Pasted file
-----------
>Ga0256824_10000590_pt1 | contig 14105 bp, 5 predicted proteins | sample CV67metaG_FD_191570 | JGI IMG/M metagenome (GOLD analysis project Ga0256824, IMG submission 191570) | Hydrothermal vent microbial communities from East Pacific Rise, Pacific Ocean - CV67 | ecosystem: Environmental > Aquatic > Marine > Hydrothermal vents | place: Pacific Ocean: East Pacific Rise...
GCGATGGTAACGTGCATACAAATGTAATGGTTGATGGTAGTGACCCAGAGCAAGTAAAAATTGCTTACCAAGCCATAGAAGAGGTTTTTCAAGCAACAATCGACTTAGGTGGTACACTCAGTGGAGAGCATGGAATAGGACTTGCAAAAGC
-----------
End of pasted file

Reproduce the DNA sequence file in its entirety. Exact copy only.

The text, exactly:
>Ga0256824_10000590_pt1 | contig 14105 bp, 5 predicted proteins | sample CV67metaG_FD_191570 | JGI IMG/M metagenome (GOLD analysis project Ga0256824, IMG submission 191570) | Hydrothermal vent microbial communities from East Pacific Rise, Pacific Ocean - CV67 | ecosystem: Environmental > Aquatic > Marine > Hydrothermal vents | place: Pacific Ocean: East Pacific Rise...
GCGATGGTAACGTGCATACAAATGTAATGGTTGATGGTAGTGACCCAGAGCAAGTAAAAATTGCTTACCAAGCCATAGAAGAGGTTTTTCAAGCAACAATCGACTTAGGTGGTACACTCAGTGGAGAGCATGGAATAGGACTTGCAAAAGC